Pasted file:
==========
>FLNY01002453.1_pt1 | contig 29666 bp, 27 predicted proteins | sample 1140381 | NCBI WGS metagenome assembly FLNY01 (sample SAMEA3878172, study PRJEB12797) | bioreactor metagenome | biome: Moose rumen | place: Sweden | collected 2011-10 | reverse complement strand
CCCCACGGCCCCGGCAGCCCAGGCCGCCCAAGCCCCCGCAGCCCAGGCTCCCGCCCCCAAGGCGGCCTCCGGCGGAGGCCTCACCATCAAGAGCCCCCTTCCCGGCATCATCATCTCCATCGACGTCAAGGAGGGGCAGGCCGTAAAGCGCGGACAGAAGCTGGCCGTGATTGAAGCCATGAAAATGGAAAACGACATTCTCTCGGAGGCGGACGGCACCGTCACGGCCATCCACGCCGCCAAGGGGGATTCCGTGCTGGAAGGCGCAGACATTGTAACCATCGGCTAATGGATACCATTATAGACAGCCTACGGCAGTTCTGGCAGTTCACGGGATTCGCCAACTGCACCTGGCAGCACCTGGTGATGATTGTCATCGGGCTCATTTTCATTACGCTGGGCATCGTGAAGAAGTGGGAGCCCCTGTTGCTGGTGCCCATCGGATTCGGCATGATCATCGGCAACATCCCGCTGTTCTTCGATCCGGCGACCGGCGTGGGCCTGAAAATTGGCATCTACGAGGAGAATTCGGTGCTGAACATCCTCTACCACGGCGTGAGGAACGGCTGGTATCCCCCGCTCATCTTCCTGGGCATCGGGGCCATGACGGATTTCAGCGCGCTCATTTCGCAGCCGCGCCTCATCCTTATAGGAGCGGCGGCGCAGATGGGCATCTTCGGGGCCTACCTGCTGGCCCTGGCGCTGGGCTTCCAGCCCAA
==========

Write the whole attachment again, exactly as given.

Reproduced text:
>FLNY01002453.1_pt1 | contig 29666 bp, 27 predicted proteins | sample 1140381 | NCBI WGS metagenome assembly FLNY01 (sample SAMEA3878172, study PRJEB12797) | bioreactor metagenome | biome: Moose rumen | place: Sweden | collected 2011-10 | reverse complement strand
CCCCACGGCCCCGGCAGCCCAGGCCGCCCAAGCCCCCGCAGCCCAGGCTCCCGCCCCCAAGGCGGCCTCCGGCGGAGGCCTCACCATCAAGAGCCCCCTTCCCGGCATCATCATCTCCATCGACGTCAAGGAGGGGCAGGCCGTAAAGCGCGGACAGAAGCTGGCCGTGATTGAAGCCATGAAAATGGAAAACGACATTCTCTCGGAGGCGGACGGCACCGTCACGGCCATCCACGCCGCCAAGGGGGATTCCGTGCTGGAAGGCGCAGACATTGTAACCATCGGCTAATGGATACCATTATAGACAGCCTACGGCAGTTCTGGCAGTTCACGGGATTCGCCAACTGCACCTGGCAGCACCTGGTGATGATTGTCATCGGGCTCATTTTCATTACGCTGGGCATCGTGAAGAAGTGGGAGCCCCTGTTGCTGGTGCCCATCGGATTCGGCATGATCATCGGCAACATCCCGCTGTTCTTCGATCCGGCGACCGGCGTGGGCCTGAAAATTGGCATCTACGAGGAGAATTCGGTGCTGAACATCCTCTACCACGGCGTGAGGAACGGCTGGTATCCCCCGCTCATCTTCCTGGGCATCGGGGCCATGACGGATTTCAGCGCGCTCATTTCGCAGCCGCGCCTCATCCTTATAGGAGCGGCGGCGCAGATGGGCATCTTCGGGGCCTACCTGCTGGCCCTGGCGCTGGGCTTCCAGCCCAA